Anisotropic Psychophysical Trends in the Discrimination of Tactile Direction in a Precision Grip

Justin Tanner, Naomi Newman, Stephen Helms Tillery

Research output: Contribution to journalArticlepeer-review


Tactile cues arising from interactions with objects have a sense of directionality which affects grasp. Low latency responses to varied grip perturbations indicate that grasp safety margins are exaggerated in certain directions and conditions. In a grip with the ulnar-radial axis vertical, evidence suggests that distal and downward directions are more sensitive to task parameters and have larger safety margins. This suggests that, for the purpose of applying forces with the fingers, reference frames with respect to the hand and gravity are both in operation. In this experiment, we examined human sensitivities to the direction of tactile movement in the context of precision grip in orientations either orthogonal to or parallel to gravity. Subjects performed a two-alternative-forced-choice task involving a textured cube which moved orthogonal to their grip axis. Subjects’ arms were placed in a brace that allowed for finger movement but minimized arm movement. Movement of thumb and index joints were monitored via PhaseSpace motion capture. The subject was presented with a textured cube and instructed to lightly grasp the cube, as if it were slipping. In each trial the object was first translated 1 cm in 0° (proximal), 90° (radial), 180° (distal), or 270° (ulnar) and returned to its origin. This primary stimulus was immediately followed by a 10 mm secondary stimulus at a random 5° interval between −30° and 30° of the primary stimulus. Response from the subject after each pair of stimuli indicated whether the test direction felt the same as or different from the primary stimulus. Traditional bias and sensitivity analyses did not provide conclusive results but suggested that performance is best in the ulnar-radial axis regardless of gravity. Modeling of the response curve generated a detection threshold for each primary stimulus. Lower thresholds, indicating improved detection, persisted in the ulnar-radial axis. Anisotropic thresholds of increased detection appear to coincide with digit displacement and appear to be independent of the grasp orientation.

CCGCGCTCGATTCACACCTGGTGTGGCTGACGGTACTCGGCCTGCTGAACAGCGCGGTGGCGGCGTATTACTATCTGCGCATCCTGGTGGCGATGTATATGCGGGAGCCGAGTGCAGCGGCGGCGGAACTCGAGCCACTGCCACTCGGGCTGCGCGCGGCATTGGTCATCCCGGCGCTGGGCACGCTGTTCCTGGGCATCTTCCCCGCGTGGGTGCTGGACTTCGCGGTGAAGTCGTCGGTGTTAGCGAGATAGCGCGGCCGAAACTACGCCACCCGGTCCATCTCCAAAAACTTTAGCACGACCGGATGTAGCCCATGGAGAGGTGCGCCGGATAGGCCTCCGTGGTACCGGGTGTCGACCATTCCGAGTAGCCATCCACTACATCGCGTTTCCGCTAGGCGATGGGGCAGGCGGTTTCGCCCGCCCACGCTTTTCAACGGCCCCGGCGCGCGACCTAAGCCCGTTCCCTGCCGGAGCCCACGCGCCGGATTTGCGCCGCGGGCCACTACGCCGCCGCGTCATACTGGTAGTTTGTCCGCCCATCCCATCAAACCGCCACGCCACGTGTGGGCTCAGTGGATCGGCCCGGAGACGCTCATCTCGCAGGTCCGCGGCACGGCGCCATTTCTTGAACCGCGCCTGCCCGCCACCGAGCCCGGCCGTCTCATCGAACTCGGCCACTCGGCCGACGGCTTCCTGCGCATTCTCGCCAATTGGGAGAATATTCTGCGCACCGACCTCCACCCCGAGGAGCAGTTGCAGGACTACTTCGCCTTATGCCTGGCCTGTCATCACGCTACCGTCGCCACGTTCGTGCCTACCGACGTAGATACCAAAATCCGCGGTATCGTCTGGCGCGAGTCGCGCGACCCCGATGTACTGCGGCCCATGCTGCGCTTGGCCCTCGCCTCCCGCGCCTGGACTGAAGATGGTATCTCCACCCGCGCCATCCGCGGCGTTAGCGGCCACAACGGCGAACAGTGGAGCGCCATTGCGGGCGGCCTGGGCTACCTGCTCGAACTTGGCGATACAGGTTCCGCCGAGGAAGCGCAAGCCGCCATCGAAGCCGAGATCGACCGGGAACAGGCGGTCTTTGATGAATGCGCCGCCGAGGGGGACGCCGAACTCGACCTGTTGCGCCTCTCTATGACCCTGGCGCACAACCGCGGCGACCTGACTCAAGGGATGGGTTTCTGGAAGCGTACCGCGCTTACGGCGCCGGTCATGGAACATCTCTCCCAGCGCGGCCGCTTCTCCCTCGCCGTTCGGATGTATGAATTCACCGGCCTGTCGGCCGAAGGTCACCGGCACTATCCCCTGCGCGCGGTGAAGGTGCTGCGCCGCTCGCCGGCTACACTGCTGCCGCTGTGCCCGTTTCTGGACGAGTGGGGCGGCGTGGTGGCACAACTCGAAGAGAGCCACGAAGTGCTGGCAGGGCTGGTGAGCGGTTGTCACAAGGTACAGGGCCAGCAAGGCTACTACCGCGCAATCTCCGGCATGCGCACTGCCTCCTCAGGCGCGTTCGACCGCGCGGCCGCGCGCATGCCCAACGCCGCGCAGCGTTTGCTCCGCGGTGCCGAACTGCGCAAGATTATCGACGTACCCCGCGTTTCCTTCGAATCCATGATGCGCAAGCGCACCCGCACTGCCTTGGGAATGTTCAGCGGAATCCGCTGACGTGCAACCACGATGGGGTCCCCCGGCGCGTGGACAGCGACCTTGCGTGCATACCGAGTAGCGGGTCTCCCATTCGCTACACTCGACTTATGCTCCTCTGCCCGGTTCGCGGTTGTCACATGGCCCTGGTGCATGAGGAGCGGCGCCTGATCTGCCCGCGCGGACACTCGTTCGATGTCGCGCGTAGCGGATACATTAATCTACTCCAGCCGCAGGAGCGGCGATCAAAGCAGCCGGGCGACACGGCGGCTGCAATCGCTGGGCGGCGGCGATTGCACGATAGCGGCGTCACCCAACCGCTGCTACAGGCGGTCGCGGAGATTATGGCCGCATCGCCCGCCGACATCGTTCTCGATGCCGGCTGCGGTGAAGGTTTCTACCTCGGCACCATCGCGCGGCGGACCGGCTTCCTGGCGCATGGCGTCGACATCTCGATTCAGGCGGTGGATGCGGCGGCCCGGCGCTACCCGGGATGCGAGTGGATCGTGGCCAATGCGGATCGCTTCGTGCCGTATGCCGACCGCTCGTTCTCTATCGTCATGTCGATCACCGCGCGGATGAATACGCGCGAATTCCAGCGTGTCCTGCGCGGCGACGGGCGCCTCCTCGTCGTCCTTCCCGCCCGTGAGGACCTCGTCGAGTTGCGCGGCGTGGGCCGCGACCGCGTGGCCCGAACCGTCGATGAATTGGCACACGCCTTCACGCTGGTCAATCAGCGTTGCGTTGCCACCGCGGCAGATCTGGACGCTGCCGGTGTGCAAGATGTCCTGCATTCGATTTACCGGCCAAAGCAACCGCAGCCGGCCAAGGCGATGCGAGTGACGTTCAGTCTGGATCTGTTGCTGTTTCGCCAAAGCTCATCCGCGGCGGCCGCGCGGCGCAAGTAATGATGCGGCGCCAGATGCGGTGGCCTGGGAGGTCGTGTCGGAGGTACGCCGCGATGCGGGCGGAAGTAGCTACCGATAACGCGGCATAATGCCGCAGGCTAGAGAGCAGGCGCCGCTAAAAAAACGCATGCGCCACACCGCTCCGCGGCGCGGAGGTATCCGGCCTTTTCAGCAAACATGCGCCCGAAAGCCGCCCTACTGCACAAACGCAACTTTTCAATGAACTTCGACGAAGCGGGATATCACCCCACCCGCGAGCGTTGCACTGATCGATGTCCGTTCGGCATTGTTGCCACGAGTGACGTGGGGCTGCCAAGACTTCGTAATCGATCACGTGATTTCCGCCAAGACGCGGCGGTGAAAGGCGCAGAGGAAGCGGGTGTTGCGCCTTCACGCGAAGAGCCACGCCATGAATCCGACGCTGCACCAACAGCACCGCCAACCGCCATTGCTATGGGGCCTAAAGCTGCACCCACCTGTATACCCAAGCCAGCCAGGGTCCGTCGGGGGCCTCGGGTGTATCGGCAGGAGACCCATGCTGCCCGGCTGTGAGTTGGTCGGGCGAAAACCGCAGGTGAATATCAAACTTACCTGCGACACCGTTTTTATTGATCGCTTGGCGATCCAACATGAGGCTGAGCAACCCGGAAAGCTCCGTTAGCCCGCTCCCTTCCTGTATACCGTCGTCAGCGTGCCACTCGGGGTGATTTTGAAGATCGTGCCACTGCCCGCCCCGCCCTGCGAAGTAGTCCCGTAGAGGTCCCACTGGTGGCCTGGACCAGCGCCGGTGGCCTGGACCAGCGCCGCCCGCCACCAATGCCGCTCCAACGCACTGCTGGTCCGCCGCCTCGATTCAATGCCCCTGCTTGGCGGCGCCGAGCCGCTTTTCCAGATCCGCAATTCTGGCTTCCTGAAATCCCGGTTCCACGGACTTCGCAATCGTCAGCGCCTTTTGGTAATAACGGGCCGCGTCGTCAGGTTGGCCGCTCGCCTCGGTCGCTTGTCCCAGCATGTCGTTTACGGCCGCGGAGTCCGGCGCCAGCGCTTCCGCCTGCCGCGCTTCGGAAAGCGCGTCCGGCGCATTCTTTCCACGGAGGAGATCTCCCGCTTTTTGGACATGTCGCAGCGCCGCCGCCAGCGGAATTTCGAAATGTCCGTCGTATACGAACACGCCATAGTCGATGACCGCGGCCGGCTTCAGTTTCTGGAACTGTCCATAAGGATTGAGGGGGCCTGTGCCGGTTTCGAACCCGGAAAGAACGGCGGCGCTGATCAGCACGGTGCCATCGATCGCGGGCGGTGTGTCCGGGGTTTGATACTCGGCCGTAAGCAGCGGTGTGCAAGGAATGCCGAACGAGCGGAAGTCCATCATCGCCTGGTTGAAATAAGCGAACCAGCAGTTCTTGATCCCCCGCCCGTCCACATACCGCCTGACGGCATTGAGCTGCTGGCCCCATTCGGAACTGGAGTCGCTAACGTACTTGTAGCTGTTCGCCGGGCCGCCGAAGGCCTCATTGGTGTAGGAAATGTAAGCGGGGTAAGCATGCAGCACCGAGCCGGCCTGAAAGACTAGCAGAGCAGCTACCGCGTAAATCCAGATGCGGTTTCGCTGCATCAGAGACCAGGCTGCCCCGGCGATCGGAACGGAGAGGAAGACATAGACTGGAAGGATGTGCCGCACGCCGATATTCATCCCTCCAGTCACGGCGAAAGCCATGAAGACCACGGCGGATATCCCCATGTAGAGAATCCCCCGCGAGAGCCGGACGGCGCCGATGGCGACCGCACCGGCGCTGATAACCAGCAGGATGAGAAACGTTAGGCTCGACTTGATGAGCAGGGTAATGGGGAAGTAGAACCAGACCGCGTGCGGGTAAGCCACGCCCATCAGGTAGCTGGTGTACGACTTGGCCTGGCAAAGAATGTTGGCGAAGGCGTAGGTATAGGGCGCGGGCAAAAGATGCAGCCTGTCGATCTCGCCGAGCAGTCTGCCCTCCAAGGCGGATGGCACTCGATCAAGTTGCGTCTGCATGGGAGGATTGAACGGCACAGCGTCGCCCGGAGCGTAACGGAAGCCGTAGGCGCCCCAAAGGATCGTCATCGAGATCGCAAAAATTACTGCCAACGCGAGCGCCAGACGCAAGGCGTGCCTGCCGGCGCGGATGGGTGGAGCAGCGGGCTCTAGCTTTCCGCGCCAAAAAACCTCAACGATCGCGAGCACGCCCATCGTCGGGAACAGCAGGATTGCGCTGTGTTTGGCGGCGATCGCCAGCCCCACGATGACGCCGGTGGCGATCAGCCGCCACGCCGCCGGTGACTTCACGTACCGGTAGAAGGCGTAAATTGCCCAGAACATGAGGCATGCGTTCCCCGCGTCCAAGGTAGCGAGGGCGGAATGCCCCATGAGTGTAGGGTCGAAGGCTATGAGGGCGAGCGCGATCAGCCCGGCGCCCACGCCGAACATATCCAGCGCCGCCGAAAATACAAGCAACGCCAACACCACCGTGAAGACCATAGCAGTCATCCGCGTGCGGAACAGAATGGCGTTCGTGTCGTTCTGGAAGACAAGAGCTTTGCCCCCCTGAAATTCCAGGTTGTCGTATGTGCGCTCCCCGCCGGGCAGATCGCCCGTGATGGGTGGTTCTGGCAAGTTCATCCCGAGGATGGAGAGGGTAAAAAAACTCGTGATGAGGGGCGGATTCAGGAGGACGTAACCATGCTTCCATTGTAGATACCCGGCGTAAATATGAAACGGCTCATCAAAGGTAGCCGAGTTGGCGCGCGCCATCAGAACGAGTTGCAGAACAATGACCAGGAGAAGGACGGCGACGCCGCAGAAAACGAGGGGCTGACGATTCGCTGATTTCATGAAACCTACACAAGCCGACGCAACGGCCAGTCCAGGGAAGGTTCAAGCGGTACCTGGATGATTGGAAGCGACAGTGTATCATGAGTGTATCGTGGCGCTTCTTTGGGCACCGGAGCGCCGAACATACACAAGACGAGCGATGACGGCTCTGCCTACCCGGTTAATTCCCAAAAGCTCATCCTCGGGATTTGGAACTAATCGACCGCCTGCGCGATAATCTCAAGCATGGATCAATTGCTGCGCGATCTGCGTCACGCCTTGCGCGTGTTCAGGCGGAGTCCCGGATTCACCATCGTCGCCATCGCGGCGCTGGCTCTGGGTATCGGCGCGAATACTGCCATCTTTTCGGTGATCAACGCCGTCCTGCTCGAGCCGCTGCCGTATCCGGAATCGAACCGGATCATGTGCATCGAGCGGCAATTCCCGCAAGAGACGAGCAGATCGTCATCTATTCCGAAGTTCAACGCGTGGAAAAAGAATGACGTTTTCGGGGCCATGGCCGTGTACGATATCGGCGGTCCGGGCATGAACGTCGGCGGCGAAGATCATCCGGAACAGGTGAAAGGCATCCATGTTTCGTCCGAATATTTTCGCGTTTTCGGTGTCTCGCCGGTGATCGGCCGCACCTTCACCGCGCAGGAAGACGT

Original languageEnglish (US)
Article number576020
JournalFrontiers in Neuroscience
StatePublished - Jan 12 2021


  • anisotropic
  • bias
  • precision grip
  • psychophysics
  • sensitivity

ASJC Scopus subject areas

  • General Neuroscience


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